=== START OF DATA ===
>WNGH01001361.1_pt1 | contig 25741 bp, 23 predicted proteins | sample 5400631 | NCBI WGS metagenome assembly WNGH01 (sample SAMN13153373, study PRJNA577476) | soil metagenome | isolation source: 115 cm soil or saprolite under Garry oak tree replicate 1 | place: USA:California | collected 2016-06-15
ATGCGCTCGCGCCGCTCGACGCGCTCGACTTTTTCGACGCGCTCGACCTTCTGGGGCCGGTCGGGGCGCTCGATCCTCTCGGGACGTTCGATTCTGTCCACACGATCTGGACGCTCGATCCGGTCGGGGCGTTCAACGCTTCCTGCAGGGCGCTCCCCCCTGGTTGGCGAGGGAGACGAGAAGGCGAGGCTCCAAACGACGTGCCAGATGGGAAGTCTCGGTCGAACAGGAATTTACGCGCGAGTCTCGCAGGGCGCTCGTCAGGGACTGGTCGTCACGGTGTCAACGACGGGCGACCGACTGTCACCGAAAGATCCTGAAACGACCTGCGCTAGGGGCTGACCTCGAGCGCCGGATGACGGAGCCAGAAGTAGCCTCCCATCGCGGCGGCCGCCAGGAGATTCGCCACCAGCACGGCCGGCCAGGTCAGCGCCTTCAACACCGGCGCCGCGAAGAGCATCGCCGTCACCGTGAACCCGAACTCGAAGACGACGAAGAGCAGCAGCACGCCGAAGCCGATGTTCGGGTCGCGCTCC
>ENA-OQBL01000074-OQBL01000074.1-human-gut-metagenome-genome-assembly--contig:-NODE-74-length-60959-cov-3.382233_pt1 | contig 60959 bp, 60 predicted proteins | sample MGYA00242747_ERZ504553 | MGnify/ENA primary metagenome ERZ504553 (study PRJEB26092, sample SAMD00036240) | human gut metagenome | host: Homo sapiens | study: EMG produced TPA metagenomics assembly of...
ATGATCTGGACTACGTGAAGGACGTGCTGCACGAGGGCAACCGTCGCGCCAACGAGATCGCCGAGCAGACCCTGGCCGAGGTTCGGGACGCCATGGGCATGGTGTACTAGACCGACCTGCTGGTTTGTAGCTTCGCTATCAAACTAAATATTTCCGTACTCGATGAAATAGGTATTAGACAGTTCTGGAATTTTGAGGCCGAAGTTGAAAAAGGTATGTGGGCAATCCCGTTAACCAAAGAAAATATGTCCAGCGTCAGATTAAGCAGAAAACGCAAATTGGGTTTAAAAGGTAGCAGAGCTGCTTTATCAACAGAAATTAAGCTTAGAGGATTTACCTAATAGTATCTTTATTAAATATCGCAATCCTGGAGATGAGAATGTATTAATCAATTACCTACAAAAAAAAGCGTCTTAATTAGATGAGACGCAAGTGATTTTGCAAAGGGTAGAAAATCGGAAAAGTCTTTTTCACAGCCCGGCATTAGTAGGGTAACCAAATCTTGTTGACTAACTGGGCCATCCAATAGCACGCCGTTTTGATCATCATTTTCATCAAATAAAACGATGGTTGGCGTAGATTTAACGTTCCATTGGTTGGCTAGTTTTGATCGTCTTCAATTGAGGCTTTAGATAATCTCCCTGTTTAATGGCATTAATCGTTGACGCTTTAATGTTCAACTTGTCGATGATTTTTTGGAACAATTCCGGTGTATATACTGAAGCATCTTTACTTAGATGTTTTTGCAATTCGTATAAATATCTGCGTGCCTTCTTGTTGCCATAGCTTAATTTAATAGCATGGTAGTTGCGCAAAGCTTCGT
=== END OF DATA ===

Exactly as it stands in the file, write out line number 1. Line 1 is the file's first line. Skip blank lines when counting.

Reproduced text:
>WNGH01001361.1_pt1 | contig 25741 bp, 23 predicted proteins | sample 5400631 | NCBI WGS metagenome assembly WNGH01 (sample SAMN13153373, study PRJNA577476) | soil metagenome | isolation source: 115 cm soil or saprolite under Garry oak tree replicate 1 | place: USA:California | collected 2016-06-15